Huge opening for the left
In November 2012 Kshama Sawant, a member of Socialist Alternative, CWI supporters in the US, stood in Seattle in the election for a seat in the Washington state house. She stood against Frank Chopp, the speaker of the house and a leading Democrat. After a lively campaign which inspired workers and young people all over Seattle, she won a tremendous 29% of the vote – over 20,000 votes. One paper commented: "Sawant nearly topped the combined national votes of all the socialist candidates in a single district!… Make no mistake: Sawant and Socialist Alternative made history in Seattle." Kshama recently spoke to Paula Mitchell for the Socialist, paper of the Socialist Party (CWI England & Wales).
What were the highlights of the election campaign?
The way in which our election programme has been received. We ran openly as socialists and we had a very small budget compared to our Democratic Party opponent. We campaigned against the massive budget cuts that are going on in education and healthcare in the state, as they are in the rest of the country.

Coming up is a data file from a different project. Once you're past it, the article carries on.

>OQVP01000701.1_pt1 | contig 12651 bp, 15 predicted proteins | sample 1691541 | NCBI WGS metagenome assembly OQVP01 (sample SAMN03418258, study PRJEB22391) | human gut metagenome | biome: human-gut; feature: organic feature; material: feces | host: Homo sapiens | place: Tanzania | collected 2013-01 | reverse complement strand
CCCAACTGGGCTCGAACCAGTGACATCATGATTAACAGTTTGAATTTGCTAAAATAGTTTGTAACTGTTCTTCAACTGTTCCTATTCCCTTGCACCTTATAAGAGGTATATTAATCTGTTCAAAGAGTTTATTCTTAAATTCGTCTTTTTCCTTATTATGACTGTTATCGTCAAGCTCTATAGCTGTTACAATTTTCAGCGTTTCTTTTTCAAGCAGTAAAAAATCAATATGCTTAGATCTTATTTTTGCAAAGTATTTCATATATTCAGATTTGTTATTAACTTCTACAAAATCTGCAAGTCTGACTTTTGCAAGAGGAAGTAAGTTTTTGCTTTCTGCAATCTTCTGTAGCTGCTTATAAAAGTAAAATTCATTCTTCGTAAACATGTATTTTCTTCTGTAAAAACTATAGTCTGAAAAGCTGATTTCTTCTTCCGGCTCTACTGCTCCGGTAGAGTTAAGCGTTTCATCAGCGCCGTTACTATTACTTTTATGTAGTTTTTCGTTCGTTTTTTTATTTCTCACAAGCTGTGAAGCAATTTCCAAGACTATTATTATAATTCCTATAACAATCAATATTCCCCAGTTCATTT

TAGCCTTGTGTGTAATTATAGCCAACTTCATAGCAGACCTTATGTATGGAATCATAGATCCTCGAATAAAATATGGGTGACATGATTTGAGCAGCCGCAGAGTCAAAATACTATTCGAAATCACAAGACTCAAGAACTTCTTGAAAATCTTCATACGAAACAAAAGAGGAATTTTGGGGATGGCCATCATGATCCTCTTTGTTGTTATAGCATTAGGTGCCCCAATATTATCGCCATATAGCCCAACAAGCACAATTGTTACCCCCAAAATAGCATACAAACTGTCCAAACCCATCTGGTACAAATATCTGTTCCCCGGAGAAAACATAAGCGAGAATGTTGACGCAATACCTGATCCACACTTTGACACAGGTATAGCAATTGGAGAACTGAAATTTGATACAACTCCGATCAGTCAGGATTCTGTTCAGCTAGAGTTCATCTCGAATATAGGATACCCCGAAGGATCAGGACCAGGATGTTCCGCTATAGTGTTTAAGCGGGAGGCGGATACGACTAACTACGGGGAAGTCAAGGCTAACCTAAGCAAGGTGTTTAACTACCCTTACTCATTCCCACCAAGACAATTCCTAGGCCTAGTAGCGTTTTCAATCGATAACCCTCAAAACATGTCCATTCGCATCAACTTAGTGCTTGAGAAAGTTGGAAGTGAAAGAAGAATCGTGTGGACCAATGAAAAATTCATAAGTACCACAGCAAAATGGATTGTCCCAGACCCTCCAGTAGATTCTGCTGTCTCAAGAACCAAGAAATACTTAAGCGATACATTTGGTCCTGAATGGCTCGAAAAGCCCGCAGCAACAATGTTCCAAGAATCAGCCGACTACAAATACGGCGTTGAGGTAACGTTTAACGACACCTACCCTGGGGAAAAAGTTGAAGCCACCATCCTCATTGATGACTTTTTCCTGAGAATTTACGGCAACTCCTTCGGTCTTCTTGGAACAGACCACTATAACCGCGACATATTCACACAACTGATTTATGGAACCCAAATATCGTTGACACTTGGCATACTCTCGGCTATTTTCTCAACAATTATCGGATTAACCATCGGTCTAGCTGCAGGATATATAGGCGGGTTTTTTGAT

We argued for the full public funding of social services like health and education. And we said the way to start do that is to tax big corporations and the super wealthy.
Even the people who said ’I’m not going to vote for you’ supported our programme. This confirmed that it was the right time to run. The door has been kicked open by this campaign. It shows that there is a huge opening for the left.
On election night a spontaneous rally broke out. It was mainly a celebration about the winning of the marriage equality initiative, which was a huge victory for the LGBT community.
These were mostly Democratic Party supporters. They played Obama’s victory speech on the radio and the mood was euphoric. There were nationaistic chants of "USA! USA!" But when we spoke at the rally there was no hostility. Every time we said the word ’socialist’ there were loud cheers from the crowd.
That confirmed our analysis that things are not straightforward. People may vote for Obama but at the same time be hungry for change.
What do you think your vote represents?
The fact that we are in a completely transformed period. People may not be ready to vote for a socialist candidate in the US, but they clearly want change. This is especially true in the aftermath of the Arab revolutions, the Wisconsin uprising and the Occupy movement.
Even a year and a half ago I don’t remember people talking about class or poverty or inequality in a way that they’re talking now. The word capitalism never used to be mentioned. Once people are open to naming the system that exists now, that opens the door to saying we need a different system.